Democratic presidential candidate Pete Buttigieg is quietly courting wealthy big tech tycoons while many of his opponents are etching out a much more belligerent position against Silicon Valley.
Buttigieg has five fundraising events in San Francisco and the Silicon Valley area, media reports show, with most of the events expected to net the young presidential candidate thousands of dollars. He intends on hitting up money from the biggest tycoons that the Bay Area has to offer.
He’s visiting the area on Friday for a fundraiser hosted by an executive from LiveRamp, a technology and data company based in San Francisco, and later in the day the 37-year-old Democrat will meet Michelle Sandberg, the sister of Facebook’s Sheryl Sandberg, for another fundraiser. Quora co-founder and former Facebook engineer Charlie Cheever will also be attending the soiree.
Buttigieg has also made a good impression with Facebook alum. “You have all these people who have spent years cultivating Silicon Valley, but yet clearly Pete is on fire,” Joe Green, an early Facebook adviser and mutual friend of CEO Mark Zuckerberg, told Vox Tuesday. “Somebody who has not been on the national fundraising circuit has really taken off.”
He’s raked in roughly $330,000 in itemized contributions from San Francisco in the first quarter of 2019, meaning 13 percent of his cash has come from that area, according to Vox. Buttigieg has crafted a more nuanced position on Facebook and others even as Sens. Elizabeth Warren of Massachusetts and other prominent Democrats are pushing and prodding the Federal Trade Commission to break up big tech.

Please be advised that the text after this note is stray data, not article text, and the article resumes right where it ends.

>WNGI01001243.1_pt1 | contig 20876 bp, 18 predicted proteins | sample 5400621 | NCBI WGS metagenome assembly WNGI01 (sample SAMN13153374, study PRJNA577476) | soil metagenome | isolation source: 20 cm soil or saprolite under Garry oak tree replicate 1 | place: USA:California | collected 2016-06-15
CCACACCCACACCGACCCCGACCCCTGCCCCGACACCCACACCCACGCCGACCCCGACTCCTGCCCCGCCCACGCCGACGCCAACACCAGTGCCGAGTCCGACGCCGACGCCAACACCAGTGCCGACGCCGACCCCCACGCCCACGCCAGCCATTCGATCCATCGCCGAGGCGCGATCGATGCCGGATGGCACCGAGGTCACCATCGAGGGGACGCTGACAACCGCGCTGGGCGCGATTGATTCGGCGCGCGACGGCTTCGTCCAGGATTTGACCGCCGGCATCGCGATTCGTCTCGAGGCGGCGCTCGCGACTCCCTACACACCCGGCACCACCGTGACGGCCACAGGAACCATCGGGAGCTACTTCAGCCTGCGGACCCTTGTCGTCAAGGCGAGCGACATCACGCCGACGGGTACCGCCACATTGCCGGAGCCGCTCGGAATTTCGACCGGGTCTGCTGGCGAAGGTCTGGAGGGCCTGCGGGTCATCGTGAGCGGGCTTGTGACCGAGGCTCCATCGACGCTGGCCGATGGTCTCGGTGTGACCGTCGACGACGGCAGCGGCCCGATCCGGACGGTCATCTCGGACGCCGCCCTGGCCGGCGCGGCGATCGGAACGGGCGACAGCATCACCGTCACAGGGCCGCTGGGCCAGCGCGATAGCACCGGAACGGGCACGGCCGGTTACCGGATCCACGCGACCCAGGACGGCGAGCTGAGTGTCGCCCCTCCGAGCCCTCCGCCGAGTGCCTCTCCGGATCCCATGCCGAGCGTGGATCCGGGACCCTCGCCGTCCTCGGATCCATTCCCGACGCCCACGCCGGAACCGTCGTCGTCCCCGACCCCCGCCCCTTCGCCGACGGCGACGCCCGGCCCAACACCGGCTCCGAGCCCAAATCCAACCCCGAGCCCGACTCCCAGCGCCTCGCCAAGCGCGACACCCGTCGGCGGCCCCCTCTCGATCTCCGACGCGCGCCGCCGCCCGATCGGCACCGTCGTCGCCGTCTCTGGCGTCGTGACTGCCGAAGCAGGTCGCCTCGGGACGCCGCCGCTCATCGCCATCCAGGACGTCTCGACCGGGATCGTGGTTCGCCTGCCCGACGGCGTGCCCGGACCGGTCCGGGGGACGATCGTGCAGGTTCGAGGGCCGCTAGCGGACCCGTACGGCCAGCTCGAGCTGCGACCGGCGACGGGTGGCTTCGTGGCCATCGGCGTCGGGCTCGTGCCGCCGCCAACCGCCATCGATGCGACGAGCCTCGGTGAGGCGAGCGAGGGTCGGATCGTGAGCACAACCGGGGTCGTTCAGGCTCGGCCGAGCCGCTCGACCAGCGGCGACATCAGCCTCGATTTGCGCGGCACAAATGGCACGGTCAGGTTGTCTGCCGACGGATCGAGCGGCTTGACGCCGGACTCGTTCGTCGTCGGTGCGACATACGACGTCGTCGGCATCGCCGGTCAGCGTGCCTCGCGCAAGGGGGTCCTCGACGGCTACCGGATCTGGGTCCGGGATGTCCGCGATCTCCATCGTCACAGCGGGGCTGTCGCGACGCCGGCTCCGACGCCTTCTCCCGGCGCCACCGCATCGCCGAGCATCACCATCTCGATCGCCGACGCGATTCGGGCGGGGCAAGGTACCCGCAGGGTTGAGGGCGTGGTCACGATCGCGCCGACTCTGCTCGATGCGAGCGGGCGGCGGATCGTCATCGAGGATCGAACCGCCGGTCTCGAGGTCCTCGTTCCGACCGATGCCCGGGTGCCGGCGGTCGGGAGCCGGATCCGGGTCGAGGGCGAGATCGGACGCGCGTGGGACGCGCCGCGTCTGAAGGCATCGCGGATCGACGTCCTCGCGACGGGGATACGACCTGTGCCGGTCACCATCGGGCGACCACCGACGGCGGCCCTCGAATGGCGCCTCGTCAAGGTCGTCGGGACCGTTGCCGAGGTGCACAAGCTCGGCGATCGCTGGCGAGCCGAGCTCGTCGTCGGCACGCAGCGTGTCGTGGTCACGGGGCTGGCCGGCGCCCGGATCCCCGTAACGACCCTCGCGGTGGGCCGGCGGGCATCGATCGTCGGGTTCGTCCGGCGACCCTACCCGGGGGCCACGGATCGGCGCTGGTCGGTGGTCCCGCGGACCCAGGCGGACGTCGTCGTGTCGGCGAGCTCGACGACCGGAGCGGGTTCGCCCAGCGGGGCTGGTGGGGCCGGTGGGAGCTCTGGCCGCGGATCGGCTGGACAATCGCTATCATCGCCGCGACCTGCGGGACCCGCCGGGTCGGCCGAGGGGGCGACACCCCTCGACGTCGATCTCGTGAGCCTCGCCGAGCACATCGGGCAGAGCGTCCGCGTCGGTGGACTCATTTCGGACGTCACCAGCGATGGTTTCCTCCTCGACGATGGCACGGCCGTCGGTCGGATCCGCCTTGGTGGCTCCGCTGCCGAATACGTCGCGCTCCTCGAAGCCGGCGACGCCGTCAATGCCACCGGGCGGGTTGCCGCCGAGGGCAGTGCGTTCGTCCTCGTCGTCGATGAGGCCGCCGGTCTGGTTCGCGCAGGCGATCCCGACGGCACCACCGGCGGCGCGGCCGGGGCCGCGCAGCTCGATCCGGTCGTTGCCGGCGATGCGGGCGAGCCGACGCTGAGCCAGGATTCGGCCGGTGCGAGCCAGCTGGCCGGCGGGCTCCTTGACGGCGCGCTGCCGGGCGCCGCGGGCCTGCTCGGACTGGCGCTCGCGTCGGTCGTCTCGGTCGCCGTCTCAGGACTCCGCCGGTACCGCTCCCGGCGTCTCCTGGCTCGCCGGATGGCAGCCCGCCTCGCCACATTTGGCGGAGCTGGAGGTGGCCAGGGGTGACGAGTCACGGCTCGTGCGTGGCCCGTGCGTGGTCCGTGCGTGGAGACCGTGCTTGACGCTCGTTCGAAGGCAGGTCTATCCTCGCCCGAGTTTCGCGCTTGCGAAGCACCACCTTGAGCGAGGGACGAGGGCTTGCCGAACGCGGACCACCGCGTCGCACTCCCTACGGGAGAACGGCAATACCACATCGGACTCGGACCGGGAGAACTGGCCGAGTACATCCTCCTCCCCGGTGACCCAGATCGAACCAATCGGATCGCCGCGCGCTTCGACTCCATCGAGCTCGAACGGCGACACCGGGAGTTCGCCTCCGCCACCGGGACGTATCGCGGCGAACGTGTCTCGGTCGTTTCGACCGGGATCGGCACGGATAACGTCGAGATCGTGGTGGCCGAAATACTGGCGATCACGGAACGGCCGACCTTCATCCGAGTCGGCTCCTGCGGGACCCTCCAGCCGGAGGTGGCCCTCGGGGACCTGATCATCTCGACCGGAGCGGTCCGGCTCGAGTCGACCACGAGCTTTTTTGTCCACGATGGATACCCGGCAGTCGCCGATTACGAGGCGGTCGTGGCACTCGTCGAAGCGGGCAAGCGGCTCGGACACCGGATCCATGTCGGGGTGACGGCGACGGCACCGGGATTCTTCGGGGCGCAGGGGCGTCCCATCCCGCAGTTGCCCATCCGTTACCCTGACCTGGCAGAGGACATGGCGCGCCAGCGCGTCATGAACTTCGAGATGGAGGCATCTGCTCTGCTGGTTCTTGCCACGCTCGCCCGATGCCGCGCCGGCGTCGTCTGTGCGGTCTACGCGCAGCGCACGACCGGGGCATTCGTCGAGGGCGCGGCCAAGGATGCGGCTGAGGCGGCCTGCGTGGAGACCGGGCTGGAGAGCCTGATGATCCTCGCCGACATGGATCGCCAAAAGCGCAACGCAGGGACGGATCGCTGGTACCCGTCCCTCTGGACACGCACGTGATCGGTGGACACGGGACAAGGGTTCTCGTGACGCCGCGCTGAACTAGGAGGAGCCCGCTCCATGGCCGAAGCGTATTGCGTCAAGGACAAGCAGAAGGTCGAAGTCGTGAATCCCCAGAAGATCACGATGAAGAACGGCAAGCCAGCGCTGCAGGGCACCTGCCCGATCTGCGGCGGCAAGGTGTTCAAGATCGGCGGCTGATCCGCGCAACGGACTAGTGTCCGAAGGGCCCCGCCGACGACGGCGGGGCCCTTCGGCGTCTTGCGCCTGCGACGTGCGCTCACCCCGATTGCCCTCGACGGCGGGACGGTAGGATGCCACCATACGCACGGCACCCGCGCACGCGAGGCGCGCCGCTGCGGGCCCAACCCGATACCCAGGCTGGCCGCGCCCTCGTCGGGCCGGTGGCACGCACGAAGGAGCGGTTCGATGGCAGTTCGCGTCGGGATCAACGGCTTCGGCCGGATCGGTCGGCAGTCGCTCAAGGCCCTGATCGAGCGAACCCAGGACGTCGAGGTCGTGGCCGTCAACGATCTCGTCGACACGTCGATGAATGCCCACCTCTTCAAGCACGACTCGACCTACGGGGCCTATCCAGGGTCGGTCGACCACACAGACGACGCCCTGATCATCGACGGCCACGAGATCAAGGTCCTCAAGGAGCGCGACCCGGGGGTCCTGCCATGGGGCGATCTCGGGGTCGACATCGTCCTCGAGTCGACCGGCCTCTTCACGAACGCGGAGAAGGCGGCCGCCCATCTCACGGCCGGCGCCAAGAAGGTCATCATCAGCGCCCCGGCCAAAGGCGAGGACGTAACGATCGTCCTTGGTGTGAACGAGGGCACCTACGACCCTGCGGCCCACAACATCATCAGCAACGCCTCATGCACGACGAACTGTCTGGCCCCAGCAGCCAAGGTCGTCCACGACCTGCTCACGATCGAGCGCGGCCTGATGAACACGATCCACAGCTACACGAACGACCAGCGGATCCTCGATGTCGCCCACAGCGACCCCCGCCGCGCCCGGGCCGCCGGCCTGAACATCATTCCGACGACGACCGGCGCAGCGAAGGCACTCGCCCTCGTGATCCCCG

Sens. Amy Klobuchar of Minnesota and Bernie Sanders of Vermont are also running on stinging Facebook. Both Democratic lawmakers are running against President Donald Trump in 2020 and are hoping to use antipathy against big tech to fortify their campaigns. Klobuchar made pledges to enact privacy laws and Sanders, for his part, complains about Amazon’s living wage.
Warren proposed in March a plan to impose new rules on tech companies with $25 billion or more in annual ad revenue, forcing Amazon and Google to dramatically reduce their hold on online commerce. Her plan, which effectively seeks to splinter social media companies, would also aim to curtail mergers between companies like Facebook’s acquisition of Instagram and WhatsApp.
But Buttigieg is stamping down the harsh rhetoric, even if he’s flirted with the idea of imposing more burdensome rules on the industry.
“I think he’s taking those responsibilities seriously,” Buttigieg said about Zuckerberg during an interview on NPR in January. “But I think he’s also confronted — and every one of these big companies — with the reality that their corporate policy decisions are now public policy decisions. And I don’t know if he’s fully been able to master that, and I don’t know that anybody in the sector has.”
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